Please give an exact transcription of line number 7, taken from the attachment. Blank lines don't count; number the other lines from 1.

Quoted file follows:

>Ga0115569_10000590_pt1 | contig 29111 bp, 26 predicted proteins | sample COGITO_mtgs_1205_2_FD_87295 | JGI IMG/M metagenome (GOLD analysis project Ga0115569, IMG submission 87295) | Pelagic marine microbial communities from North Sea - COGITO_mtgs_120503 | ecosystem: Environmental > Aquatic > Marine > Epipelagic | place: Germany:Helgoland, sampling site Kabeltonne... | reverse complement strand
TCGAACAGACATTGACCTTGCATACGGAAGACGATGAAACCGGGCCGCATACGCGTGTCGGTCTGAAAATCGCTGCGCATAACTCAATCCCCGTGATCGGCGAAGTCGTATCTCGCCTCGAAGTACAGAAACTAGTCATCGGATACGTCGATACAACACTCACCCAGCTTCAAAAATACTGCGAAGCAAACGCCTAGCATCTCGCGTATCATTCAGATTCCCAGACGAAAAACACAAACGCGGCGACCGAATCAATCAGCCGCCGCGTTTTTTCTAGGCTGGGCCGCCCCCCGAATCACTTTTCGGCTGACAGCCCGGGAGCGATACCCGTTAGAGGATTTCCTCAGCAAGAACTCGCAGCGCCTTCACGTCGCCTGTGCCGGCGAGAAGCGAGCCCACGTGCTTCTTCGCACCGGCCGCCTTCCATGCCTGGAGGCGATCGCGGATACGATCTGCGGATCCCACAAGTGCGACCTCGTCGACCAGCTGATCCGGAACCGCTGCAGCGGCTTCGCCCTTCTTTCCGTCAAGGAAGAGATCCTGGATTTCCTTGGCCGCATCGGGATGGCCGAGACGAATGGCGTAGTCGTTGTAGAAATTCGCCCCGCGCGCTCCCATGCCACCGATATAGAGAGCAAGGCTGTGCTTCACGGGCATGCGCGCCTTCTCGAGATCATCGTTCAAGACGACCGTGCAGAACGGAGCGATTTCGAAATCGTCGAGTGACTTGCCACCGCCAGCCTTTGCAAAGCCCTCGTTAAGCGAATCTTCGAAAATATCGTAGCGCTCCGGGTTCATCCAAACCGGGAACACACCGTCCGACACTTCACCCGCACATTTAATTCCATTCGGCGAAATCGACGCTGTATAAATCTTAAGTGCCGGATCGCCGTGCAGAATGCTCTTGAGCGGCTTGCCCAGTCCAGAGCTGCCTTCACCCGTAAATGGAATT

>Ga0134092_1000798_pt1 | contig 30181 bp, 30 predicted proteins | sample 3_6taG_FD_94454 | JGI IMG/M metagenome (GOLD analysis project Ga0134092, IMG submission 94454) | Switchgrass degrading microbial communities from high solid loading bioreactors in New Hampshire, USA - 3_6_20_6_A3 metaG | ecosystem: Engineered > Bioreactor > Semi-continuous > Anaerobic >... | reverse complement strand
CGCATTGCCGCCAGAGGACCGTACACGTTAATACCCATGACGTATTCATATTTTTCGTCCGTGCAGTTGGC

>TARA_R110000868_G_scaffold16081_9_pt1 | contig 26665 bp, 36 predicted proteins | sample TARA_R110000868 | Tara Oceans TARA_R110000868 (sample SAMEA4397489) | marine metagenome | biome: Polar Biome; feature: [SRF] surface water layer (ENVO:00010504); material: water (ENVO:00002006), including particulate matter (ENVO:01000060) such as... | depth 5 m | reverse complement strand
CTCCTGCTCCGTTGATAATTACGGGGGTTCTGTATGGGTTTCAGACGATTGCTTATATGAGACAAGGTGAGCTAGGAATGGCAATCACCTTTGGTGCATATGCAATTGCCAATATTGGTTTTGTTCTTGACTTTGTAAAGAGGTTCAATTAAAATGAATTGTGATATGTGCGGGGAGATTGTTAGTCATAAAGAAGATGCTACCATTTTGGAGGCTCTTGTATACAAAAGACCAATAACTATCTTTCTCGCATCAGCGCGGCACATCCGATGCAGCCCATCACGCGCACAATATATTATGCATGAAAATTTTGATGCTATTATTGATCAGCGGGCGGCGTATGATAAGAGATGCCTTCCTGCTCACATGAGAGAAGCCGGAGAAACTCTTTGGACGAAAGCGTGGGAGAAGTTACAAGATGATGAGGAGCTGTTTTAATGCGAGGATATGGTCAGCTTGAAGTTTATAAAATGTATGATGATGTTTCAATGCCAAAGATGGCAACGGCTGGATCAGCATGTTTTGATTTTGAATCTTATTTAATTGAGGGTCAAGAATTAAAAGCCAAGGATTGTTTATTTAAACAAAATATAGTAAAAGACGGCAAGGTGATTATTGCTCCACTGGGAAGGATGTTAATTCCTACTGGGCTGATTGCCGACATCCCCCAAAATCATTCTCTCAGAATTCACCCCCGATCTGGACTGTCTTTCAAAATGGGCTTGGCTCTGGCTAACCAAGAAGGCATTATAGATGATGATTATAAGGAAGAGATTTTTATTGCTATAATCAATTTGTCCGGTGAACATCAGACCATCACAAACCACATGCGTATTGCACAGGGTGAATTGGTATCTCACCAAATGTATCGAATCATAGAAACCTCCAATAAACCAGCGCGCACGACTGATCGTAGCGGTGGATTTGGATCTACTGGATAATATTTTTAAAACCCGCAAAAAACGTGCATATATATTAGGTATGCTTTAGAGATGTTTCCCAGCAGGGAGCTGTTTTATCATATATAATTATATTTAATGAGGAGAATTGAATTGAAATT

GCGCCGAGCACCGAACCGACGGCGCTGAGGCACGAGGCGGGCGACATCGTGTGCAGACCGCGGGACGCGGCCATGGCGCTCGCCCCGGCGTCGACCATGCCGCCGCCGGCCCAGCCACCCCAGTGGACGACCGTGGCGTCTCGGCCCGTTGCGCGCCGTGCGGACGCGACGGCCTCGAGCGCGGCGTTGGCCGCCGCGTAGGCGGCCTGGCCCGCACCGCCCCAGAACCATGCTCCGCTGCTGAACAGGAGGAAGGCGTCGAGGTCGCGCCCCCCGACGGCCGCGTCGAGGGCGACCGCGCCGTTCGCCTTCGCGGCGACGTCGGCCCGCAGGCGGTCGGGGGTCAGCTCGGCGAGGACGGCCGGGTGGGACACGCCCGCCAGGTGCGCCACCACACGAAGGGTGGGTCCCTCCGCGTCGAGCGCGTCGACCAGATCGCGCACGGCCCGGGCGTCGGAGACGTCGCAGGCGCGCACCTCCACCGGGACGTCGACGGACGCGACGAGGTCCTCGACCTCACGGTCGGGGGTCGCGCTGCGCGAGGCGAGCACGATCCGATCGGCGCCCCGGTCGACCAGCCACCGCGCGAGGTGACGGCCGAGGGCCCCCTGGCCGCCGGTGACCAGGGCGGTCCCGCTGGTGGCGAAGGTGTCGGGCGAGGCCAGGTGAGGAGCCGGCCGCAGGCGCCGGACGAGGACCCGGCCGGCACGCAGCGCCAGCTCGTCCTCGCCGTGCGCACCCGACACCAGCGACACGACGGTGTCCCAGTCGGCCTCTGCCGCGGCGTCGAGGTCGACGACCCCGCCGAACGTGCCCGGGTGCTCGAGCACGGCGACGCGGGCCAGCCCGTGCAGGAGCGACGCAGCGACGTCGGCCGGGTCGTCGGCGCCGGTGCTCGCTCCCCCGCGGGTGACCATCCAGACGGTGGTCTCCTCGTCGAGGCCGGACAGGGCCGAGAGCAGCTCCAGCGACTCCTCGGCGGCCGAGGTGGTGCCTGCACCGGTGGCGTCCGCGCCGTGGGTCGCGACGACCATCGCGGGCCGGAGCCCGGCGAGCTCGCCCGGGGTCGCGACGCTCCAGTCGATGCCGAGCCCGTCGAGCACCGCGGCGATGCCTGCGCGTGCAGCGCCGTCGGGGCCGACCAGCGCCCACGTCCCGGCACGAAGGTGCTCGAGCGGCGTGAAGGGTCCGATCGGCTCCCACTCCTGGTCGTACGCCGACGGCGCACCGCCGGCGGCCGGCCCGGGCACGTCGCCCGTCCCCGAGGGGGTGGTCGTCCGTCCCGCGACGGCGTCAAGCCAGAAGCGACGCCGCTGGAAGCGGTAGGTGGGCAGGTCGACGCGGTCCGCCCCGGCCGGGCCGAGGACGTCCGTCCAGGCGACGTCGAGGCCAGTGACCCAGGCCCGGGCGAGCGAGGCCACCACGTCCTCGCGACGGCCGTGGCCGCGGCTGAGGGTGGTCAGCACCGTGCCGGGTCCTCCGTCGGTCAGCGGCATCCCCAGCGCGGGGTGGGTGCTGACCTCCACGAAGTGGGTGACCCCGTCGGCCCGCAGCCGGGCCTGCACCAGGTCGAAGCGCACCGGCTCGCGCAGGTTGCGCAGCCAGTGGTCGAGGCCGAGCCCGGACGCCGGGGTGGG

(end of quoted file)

GCGCCGAGCACCGAACCGACGGCGCTGAGGCACGAGGCGGGCGACATCGTGTGCAGACCGCGGGACGCGGCCATGGCGCTCGCCCCGGCGTCGACCATGCCGCCGCCGGCCCAGCCACCCCAGTGGACGACCGTGGCGTCTCGGCCCGTTGCGCGCCGTGCGGACGCGACGGCCTCGAGCGCGGCGTTGGCCGCCGCGTAGGCGGCCTGGCCCGCACCGCCCCAGAACCATGCTCCGCTGCTGAACAGGAGGAAGGCGTCGAGGTCGCGCCCCCCGACGGCCGCGTCGAGGGCGACCGCGCCGTTCGCCTTCGCGGCGACGTCGGCCCGCAGGCGGTCGGGGGTCAGCTCGGCGAGGACGGCCGGGTGGGACACGCCCGCCAGGTGCGCCACCACACGAAGGGTGGGTCCCTCCGCGTCGAGCGCGTCGACCAGATCGCGCACGGCCCGGGCGTCGGAGACGTCGCAGGCGCGCACCTCCACCGGGACGTCGACGGACGCGACGAGGTCCTCGACCTCACGGTCGGGGGTCGCGCTGCGCGAGGCGAGCACGATCCGATCGGCGCCCCGGTCGACCAGCCACCGCGCGAGGTGACGGCCGAGGGCCCCCTGGCCGCCGGTGACCAGGGCGGTCCCGCTGGTGGCGAAGGTGTCGGGCGAGGCCAGGTGAGGAGCCGGCCGCAGGCGCCGGACGAGGACCCGGCCGGCACGCAGCGCCAGCTCGTCCTCGCCGTGCGCACCCGACACCAGCGACACGACGGTGTCCCAGTCGGCCTCTGCCGCGGCGTCGAGGTCGACGACCCCGCCGAACGTGCCCGGGTGCTCGAGCACGGCGACGCGGGCCAGCCCGTGCAGGAGCGACGCAGCGACGTCGGCCGGGTCGTCGGCGCCGGTGCTCGCTCCCCCGCGGGTGACCATCCAGACGGTGGTCTCCTCGTCGAGGCCGGACAGGGCCGAGAGCAGCTCCAGCGACTCCTCGGCGGCCGAGGTGGTGCCTGCACCGGTGGCGTCCGCGCCGTGGGTCGCGACGACCATCGCGGGCCGGAGCCCGGCGAGCTCGCCCGGGGTCGCGACGCTCCAGTCGATGCCGAGCCCGTCGAGCACCGCGGCGATGCCTGCGCGTGCAGCGCCGTCGGGGCCGACCAGCGCCCACGTCCCGGCACGAAGGTGCTCGAGCGGCGTGAAGGGTCCGATCGGCTCCCACTCCTGGTCGTACGCCGACGGCGCACCGCCGGCGGCCGGCCCGGGCACGTCGCCCGTCCCCGAGGGGGTGGTCGTCCGTCCCGCGACGGCGTCAAGCCAGAAGCGACGCCGCTGGAAGCGGTAGGTGGGCAGGTCGACGCGGTCCGCCCCGGCCGGGCCGAGGACGTCCGTCCAGGCGACGTCGAGGCCAGTGACCCAGGCCCGGGCGAGCGAGGCCACCACGTCCTCGCGACGGCCGTGGCCGCGGCTGAGGGTGGTCAGCACCGTGCCGGGTCCTCCGTCGGTCAGCGGCATCCCCAGCGCGGGGTGGGTGCTGACCTCCACGAAGTGGGTGACCCCGTCGGCCCGCAGCCGGGCCTGCACCAGGTCGAAGCGCACCGGCTCGCGCAGGTTGCGCAGCCAGTGGTCGAGGCCGAGCCCGGACGCCGGGGTGGG